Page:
During the war HMS Achilles received two modifications, the first of which was the addition of a single Hotchkiss QF 6-pounder anti-aircraft gun on a high-angle Mark Ic mounting. This was mounted on the quarterdeck of the ship in 1915, and had a maximum depression of 8° and a maximum elevation of 60°. This gun had a rate of fire of around 20 rounds per minute, and firing a 6 pound shell at a muzzle velocity of 1,765 ft/s (538 m/s). This gave the ship an effective anti aircraft bubble of around 1,200 yards (1,100m), though in theory the maximum range was 10,000 ft, (3,000m). The second modification the ship received as the conversion of its foremast into a tripod mast in 1916, which allowed the ship to accomadate a fire-control director, though this would not be fitted until 1918.
HMS Achilles was ordered as part of the 1903–04 naval construction programme as the third of four armoured cruisers, which would become known as the Warrior class armoured cruisers. She was laid down on 22 February 1904 at Elswick by Armstrong Whitworth, and the ship was launched on 17 June 1905 and completed fitting out on 22 April 1907. The cost of construction and fitting out would come to an overall cost of £1,191,103 (£100,043,288.63 once adjusted for inflastion). Like her sister ships, after sea trials she joined the 5th Cruiser Squadron in 1907, and made a port visit to Russia in 1908, before she was transfered to teh 2nd cruiser squadron in 1909.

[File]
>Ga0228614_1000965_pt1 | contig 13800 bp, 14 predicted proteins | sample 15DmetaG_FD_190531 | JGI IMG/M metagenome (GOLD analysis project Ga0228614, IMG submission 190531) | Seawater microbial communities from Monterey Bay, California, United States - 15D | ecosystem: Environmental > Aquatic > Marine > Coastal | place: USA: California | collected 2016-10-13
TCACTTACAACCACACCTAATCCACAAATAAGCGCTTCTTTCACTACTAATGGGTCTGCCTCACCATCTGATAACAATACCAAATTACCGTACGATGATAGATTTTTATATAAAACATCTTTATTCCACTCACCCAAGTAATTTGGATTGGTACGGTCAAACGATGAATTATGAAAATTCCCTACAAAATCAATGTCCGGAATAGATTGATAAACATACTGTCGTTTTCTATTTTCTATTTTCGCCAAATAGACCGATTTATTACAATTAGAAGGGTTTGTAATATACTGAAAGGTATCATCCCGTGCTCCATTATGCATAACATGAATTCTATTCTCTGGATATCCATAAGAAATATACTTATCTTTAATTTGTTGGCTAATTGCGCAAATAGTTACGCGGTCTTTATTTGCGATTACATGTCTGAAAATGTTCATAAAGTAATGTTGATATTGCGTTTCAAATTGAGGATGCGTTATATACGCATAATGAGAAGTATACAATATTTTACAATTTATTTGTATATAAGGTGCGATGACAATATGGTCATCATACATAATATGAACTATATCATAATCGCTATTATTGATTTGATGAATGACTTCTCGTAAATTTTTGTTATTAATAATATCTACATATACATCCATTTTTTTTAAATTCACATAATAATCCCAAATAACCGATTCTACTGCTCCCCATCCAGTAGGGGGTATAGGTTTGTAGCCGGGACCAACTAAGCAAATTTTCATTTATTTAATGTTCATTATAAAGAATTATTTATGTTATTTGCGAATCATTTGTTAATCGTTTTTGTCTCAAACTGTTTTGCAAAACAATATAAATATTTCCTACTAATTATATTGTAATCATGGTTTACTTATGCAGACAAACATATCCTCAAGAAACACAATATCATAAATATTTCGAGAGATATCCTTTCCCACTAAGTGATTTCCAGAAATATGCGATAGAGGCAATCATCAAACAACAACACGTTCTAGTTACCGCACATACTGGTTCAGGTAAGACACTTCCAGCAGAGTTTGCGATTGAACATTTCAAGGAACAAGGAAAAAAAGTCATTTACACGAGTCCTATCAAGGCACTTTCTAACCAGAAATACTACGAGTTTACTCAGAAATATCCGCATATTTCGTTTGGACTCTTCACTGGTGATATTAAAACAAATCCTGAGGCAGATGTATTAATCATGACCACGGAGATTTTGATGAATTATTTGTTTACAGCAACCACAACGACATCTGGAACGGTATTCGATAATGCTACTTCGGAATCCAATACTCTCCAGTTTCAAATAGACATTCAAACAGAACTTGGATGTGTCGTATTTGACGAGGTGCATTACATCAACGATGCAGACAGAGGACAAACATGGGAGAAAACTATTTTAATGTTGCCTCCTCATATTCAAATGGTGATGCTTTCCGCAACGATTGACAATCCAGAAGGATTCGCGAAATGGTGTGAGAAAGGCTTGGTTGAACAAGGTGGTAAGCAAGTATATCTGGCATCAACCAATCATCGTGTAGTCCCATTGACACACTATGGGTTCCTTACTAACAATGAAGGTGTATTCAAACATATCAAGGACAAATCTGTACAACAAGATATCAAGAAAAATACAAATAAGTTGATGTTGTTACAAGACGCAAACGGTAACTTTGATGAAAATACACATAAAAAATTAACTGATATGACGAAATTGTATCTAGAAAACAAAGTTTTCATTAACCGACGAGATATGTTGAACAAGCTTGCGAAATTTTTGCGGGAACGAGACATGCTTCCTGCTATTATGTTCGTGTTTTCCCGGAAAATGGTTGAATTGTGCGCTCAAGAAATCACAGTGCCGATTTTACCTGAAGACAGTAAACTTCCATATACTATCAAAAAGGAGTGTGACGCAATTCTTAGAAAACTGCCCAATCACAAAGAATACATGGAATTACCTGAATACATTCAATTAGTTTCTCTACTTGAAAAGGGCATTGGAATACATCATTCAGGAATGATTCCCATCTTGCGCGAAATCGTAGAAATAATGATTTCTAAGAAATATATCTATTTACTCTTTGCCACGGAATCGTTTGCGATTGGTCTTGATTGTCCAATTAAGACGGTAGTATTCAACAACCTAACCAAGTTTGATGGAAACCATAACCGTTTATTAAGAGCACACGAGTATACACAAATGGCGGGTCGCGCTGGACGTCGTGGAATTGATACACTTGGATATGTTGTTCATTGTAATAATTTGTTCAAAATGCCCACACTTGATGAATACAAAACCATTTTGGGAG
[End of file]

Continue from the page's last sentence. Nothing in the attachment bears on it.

Just before the start of the first world war, HMS Achilles, accompanied by her sister HMS Cochrane, and three other armoured cruisers were sent ot reinforce the defences of the shetland islands. With the outbreak of the war, she and her squadron where assigned to the grand fleet, where she completed a wide range of north sea patrols between 1915 to 16. HMS Achilles would miss the battle of jutland though, as on the day of may 31st 1916 she was undergoing refitting, sparing her the fate that befell her sister HMS Warrior. On august 18th, the grand fleet put to sea in responce ot a decoded message that the german high seas fleet minus the II battle squadron was going to be doing a ship movement, in which they planned to bombard the port of Sunderland. The germans deviated from this plan when they selected to pursue a lone british battle squadron reported by an airship, though this was infact the Harwich destroyer flotilla under Commodore Tyrwhitt. upon realizing thier mistake the germans set course for home port, during this affair HMS Achillies spotted a u-boat, but failed to engage. During another sortie with the High Seas Fleet, on the 18th of october 1916, Achilles and three other armoured cruisers again had no luck, as they patrolled the approaches to pentland firth, and hardangerfjord, as again the german fleet failed to manifest.